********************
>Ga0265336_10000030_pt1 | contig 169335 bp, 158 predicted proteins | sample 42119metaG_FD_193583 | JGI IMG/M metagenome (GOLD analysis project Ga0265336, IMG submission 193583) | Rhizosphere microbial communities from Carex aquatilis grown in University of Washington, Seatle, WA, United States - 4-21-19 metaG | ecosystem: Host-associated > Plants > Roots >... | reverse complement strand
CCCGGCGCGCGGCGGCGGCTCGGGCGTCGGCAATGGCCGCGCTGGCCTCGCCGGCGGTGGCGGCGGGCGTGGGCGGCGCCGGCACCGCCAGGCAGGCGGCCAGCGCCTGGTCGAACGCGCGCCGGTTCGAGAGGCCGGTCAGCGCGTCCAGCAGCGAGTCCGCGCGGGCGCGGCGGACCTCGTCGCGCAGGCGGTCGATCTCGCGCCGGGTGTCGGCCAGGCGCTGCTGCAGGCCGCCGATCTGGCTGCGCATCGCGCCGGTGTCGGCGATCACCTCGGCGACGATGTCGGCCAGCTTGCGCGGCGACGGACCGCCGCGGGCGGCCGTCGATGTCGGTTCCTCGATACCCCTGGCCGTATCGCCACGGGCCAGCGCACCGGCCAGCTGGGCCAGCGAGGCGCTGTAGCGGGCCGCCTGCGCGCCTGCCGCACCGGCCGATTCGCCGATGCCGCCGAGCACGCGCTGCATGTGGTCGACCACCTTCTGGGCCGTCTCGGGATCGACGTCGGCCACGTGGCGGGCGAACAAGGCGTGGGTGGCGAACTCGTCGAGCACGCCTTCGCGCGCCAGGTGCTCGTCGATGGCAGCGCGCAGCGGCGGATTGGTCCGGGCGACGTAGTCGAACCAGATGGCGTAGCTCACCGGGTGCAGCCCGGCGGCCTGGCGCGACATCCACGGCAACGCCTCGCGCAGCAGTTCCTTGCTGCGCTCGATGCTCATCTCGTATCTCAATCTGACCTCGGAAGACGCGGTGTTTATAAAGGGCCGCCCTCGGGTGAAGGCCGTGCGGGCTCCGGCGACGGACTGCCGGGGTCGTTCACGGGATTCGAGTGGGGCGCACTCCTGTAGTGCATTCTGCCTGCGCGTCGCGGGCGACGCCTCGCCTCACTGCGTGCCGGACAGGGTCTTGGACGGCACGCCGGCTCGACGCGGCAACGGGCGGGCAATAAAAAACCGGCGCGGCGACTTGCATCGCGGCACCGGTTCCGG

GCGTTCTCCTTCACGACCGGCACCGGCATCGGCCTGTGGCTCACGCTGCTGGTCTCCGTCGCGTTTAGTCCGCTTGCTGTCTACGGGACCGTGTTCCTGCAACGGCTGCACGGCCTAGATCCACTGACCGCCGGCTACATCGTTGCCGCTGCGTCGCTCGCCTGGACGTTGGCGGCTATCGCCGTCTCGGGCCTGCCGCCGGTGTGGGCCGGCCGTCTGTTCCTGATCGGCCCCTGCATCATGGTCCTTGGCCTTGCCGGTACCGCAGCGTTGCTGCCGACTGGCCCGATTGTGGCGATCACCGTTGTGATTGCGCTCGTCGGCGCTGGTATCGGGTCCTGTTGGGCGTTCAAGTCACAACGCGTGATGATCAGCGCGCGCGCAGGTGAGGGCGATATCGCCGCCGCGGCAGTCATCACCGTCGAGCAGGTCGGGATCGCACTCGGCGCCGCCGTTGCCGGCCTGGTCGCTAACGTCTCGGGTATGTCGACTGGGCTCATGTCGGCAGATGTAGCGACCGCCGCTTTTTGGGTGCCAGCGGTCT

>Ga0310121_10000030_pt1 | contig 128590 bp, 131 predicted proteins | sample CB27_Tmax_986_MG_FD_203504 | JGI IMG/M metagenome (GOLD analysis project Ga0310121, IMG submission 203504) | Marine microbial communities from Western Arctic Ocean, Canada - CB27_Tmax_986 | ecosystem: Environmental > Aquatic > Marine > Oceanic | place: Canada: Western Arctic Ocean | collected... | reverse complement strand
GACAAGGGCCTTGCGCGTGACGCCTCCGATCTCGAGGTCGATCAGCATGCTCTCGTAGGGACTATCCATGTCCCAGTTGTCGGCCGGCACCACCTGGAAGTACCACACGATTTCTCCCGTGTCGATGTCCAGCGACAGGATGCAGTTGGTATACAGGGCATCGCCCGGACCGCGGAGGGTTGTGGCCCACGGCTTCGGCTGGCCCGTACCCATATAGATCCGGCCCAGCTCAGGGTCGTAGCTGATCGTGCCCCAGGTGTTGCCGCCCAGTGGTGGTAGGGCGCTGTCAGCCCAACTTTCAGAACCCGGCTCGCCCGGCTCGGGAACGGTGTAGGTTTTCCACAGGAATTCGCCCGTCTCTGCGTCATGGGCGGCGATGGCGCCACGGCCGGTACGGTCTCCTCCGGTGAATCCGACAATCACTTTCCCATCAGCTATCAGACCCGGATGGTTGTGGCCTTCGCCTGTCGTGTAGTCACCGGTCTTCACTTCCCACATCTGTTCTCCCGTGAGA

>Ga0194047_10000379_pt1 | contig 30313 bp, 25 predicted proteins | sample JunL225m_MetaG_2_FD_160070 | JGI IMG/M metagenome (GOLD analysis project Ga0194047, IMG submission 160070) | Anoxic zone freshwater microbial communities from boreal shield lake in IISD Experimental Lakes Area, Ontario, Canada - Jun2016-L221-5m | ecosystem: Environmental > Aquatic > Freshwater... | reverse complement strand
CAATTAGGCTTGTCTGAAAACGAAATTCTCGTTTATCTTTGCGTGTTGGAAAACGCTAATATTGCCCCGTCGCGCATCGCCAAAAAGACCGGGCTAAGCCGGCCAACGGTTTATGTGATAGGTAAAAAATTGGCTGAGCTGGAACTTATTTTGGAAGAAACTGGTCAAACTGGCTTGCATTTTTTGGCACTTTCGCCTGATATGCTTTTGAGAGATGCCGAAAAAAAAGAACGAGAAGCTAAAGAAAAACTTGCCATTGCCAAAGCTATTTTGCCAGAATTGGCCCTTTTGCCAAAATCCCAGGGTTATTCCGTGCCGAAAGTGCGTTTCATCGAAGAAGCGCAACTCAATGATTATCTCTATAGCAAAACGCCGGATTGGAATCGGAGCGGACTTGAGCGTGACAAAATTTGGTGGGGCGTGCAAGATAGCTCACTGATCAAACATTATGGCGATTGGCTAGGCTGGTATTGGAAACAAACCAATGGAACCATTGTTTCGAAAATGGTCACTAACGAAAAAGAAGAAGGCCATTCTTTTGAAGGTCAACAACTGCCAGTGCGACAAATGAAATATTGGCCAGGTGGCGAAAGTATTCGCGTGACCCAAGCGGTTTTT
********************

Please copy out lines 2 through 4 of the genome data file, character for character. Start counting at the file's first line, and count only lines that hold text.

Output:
CCCGGCGCGCGGCGGCGGCTCGGGCGTCGGCAATGGCCGCGCTGGCCTCGCCGGCGGTGGCGGCGGGCGTGGGCGGCGCCGGCACCGCCAGGCAGGCGGCCAGCGCCTGGTCGAACGCGCGCCGGTTCGAGAGGCCGGTCAGCGCGTCCAGCAGCGAGTCCGCGCGGGCGCGGCGGACCTCGTCGCGCAGGCGGTCGATCTCGCGCCGGGTGTCGGCCAGGCGCTGCTGCAGGCCGCCGATCTGGCTGCGCATCGCGCCGGTGTCGGCGATCACCTCGGCGACGATGTCGGCCAGCTTGCGCGGCGACGGACCGCCGCGGGCGGCCGTCGATGTCGGTTCCTCGATACCCCTGGCCGTATCGCCACGGGCCAGCGCACCGGCCAGCTGGGCCAGCGAGGCGCTGTAGCGGGCCGCCTGCGCGCCTGCCGCACCGGCCGATTCGCCGATGCCGCCGAGCACGCGCTGCATGTGGTCGACCACCTTCTGGGCCGTCTCGGGATCGACGTCGGCCACGTGGCGGGCGAACAAGGCGTGGGTGGCGAACTCGTCGAGCACGCCTTCGCGCGCCAGGTGCTCGTCGATGGCAGCGCGCAGCGGCGGATTGGTCCGGGCGACGTAGTCGAACCAGATGGCGTAGCTCACCGGGTGCAGCCCGGCGGCCTGGCGCGACATCCACGGCAACGCCTCGCGCAGCAGTTCCTTGCTGCGCTCGATGCTCATCTCGTATCTCAATCTGACCTCGGAAGACGCGGTGTTTATAAAGGGCCGCCCTCGGGTGAAGGCCGTGCGGGCTCCGGCGACGGACTGCCGGGGTCGTTCACGGGATTCGAGTGGGGCGCACTCCTGTAGTGCATTCTGCCTGCGCGTCGCGGGCGACGCCTCGCCTCACTGCGTGCCGGACAGGGTCTTGGACGGCACGCCGGCTCGACGCGGCAACGGGCGGGCAATAAAAAACCGGCGCGGCGACTTGCATCGCGGCACCGGTTCCGG

GCGTTCTCCTTCACGACCGGCACCGGCATCGGCCTGTGGCTCACGCTGCTGGTCTCCGTCGCGTTTAGTCCGCTTGCTGTCTACGGGACCGTGTTCCTGCAACGGCTGCACGGCCTAGATCCACTGACCGCCGGCTACATCGTTGCCGCTGCGTCGCTCGCCTGGACGTTGGCGGCTATCGCCGTCTCGGGCCTGCCGCCGGTGTGGGCCGGCCGTCTGTTCCTGATCGGCCCCTGCATCATGGTCCTTGGCCTTGCCGGTACCGCAGCGTTGCTGCCGACTGGCCCGATTGTGGCGATCACCGTTGTGATTGCGCTCGTCGGCGCTGGTATCGGGTCCTGTTGGGCGTTCAAGTCACAACGCGTGATGATCAGCGCGCGCGCAGGTGAGGGCGATATCGCCGCCGCGGCAGTCATCACCGTCGAGCAGGTCGGGATCGCACTCGGCGCCGCCGTTGCCGGCCTGGTCGCTAACGTCTCGGGTATGTCGACTGGGCTCATGTCGGCAGATGTAGCGACCGCCGCTTTTTGGGTGCCAGCGGTCT

>Ga0310121_10000030_pt1 | contig 128590 bp, 131 predicted proteins | sample CB27_Tmax_986_MG_FD_203504 | JGI IMG/M metagenome (GOLD analysis project Ga0310121, IMG submission 203504) | Marine microbial communities from Western Arctic Ocean, Canada - CB27_Tmax_986 | ecosystem: Environmental > Aquatic > Marine > Oceanic | place: Canada: Western Arctic Ocean | collected... | reverse complement strand